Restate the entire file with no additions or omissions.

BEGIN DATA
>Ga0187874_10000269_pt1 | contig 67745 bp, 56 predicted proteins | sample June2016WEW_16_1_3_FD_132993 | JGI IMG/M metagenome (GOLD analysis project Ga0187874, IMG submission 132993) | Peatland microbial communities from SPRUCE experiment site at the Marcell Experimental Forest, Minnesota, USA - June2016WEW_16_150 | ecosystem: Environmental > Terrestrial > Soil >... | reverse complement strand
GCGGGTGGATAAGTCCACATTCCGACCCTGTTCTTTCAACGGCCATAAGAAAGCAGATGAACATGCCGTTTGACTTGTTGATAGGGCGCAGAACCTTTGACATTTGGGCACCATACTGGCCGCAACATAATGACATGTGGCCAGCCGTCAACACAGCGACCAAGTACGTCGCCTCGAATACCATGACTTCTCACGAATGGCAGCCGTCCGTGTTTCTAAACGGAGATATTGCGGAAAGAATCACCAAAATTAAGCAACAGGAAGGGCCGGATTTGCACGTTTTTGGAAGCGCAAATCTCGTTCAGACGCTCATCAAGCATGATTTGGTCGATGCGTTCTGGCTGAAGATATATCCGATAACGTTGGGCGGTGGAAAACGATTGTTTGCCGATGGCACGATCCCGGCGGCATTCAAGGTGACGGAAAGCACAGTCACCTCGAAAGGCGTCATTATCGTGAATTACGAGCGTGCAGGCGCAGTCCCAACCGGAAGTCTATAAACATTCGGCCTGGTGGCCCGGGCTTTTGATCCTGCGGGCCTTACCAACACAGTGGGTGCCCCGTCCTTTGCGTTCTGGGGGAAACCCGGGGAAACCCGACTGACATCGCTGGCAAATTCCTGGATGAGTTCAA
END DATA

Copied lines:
>Ga0187874_10000269_pt1 | contig 67745 bp, 56 predicted proteins | sample June2016WEW_16_1_3_FD_132993 | JGI IMG/M metagenome (GOLD analysis project Ga0187874, IMG submission 132993) | Peatland microbial communities from SPRUCE experiment site at the Marcell Experimental Forest, Minnesota, USA - June2016WEW_16_150 | ecosystem: Environmental > Terrestrial > Soil >... | reverse complement strand
GCGGGTGGATAAGTCCACATTCCGACCCTGTTCTTTCAACGGCCATAAGAAAGCAGATGAACATGCCGTTTGACTTGTTGATAGGGCGCAGAACCTTTGACATTTGGGCACCATACTGGCCGCAACATAATGACATGTGGCCAGCCGTCAACACAGCGACCAAGTACGTCGCCTCGAATACCATGACTTCTCACGAATGGCAGCCGTCCGTGTTTCTAAACGGAGATATTGCGGAAAGAATCACCAAAATTAAGCAACAGGAAGGGCCGGATTTGCACGTTTTTGGAAGCGCAAATCTCGTTCAGACGCTCATCAAGCATGATTTGGTCGATGCGTTCTGGCTGAAGATATATCCGATAACGTTGGGCGGTGGAAAACGATTGTTTGCCGATGGCACGATCCCGGCGGCATTCAAGGTGACGGAAAGCACAGTCACCTCGAAAGGCGTCATTATCGTGAATTACGAGCGTGCAGGCGCAGTCCCAACCGGAAGTCTATAAACATTCGGCCTGGTGGCCCGGGCTTTTGATCCTGCGGGCCTTACCAACACAGTGGGTGCCCCGTCCTTTGCGTTCTGGGGGAAACCCGGGGAAACCCGACTGACATCGCTGGCAAATTCCTGGATGAGTTCAA